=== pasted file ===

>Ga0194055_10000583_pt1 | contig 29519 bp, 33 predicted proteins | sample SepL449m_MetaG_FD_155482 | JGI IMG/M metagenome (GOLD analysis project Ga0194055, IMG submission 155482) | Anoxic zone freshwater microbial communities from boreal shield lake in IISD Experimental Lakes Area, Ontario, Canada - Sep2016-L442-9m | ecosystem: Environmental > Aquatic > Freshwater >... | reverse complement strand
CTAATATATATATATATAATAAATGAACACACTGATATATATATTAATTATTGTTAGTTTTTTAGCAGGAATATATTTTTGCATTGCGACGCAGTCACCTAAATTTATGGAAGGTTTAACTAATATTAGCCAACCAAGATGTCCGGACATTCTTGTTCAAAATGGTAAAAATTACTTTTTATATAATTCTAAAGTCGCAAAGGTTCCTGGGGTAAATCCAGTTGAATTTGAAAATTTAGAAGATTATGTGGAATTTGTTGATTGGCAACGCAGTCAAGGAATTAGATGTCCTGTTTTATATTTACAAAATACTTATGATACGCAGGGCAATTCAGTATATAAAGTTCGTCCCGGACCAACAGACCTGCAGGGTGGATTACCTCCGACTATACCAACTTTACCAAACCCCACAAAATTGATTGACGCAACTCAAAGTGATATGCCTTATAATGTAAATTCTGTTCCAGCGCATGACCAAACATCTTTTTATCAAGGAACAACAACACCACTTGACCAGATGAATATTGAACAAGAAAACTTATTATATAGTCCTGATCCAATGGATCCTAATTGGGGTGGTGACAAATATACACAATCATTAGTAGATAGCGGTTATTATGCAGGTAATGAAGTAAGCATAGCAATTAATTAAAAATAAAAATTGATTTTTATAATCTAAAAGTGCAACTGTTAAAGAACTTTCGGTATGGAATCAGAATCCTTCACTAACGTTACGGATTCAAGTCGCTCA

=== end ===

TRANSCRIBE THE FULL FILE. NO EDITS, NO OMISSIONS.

>Ga0194055_10000583_pt1 | contig 29519 bp, 33 predicted proteins | sample SepL449m_MetaG_FD_155482 | JGI IMG/M metagenome (GOLD analysis project Ga0194055, IMG submission 155482) | Anoxic zone freshwater microbial communities from boreal shield lake in IISD Experimental Lakes Area, Ontario, Canada - Sep2016-L442-9m | ecosystem: Environmental > Aquatic > Freshwater >... | reverse complement strand
CTAATATATATATATATAATAAATGAACACACTGATATATATATTAATTATTGTTAGTTTTTTAGCAGGAATATATTTTTGCATTGCGACGCAGTCACCTAAATTTATGGAAGGTTTAACTAATATTAGCCAACCAAGATGTCCGGACATTCTTGTTCAAAATGGTAAAAATTACTTTTTATATAATTCTAAAGTCGCAAAGGTTCCTGGGGTAAATCCAGTTGAATTTGAAAATTTAGAAGATTATGTGGAATTTGTTGATTGGCAACGCAGTCAAGGAATTAGATGTCCTGTTTTATATTTACAAAATACTTATGATACGCAGGGCAATTCAGTATATAAAGTTCGTCCCGGACCAACAGACCTGCAGGGTGGATTACCTCCGACTATACCAACTTTACCAAACCCCACAAAATTGATTGACGCAACTCAAAGTGATATGCCTTATAATGTAAATTCTGTTCCAGCGCATGACCAAACATCTTTTTATCAAGGAACAACAACACCACTTGACCAGATGAATATTGAACAAGAAAACTTATTATATAGTCCTGATCCAATGGATCCTAATTGGGGTGGTGACAAATATACACAATCATTAGTAGATAGCGGTTATTATGCAGGTAATGAAGTAAGCATAGCAATTAATTAAAAATAAAAATTGATTTTTATAATCTAAAAGTGCAACTGTTAAAGAACTTTCGGTATGGAATCAGAATCCTTCACTAACGTTACGGATTCAAGTCGCTCA